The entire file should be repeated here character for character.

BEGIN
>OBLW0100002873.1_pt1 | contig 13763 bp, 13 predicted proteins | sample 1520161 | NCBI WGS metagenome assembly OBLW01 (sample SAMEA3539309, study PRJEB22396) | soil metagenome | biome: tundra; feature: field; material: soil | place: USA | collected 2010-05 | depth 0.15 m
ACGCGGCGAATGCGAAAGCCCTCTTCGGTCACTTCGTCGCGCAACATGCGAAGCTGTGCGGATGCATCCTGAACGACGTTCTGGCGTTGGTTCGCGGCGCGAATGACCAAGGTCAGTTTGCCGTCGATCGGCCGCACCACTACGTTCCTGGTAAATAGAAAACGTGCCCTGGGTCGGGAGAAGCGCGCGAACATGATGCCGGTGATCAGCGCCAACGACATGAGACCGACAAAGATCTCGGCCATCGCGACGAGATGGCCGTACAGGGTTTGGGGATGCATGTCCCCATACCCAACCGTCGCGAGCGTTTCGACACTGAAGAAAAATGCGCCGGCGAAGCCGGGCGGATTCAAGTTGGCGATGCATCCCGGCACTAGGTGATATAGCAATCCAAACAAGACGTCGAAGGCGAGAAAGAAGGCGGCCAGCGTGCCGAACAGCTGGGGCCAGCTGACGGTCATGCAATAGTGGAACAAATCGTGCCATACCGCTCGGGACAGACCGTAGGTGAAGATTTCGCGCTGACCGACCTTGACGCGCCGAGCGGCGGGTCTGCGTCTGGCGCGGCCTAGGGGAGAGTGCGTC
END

>OBLW0100002873.1_pt1 | contig 13763 bp, 13 predicted proteins | sample 1520161 | NCBI WGS metagenome assembly OBLW01 (sample SAMEA3539309, study PRJEB22396) | soil metagenome | biome: tundra; feature: field; material: soil | place: USA | collected 2010-05 | depth 0.15 m
ACGCGGCGAATGCGAAAGCCCTCTTCGGTCACTTCGTCGCGCAACATGCGAAGCTGTGCGGATGCATCCTGAACGACGTTCTGGCGTTGGTTCGCGGCGCGAATGACCAAGGTCAGTTTGCCGTCGATCGGCCGCACCACTACGTTCCTGGTAAATAGAAAACGTGCCCTGGGTCGGGAGAAGCGCGCGAACATGATGCCGGTGATCAGCGCCAACGACATGAGACCGACAAAGATCTCGGCCATCGCGACGAGATGGCCGTACAGGGTTTGGGGATGCATGTCCCCATACCCAACCGTCGCGAGCGTTTCGACACTGAAGAAAAATGCGCCGGCGAAGCCGGGCGGATTCAAGTTGGCGATGCATCCCGGCACTAGGTGATATAGCAATCCAAACAAGACGTCGAAGGCGAGAAAGAAGGCGGCCAGCGTGCCGAACAGCTGGGGCCAGCTGACGGTCATGCAATAGTGGAACAAATCGTGCCATACCGCTCGGGACAGACCGTAGGTGAAGATTTCGCGCTGACCGACCTTGACGCGCCGAGCGGCGGGTCTGCGTCTGGCGCGGCCTAGGGGAGAGTGCGTC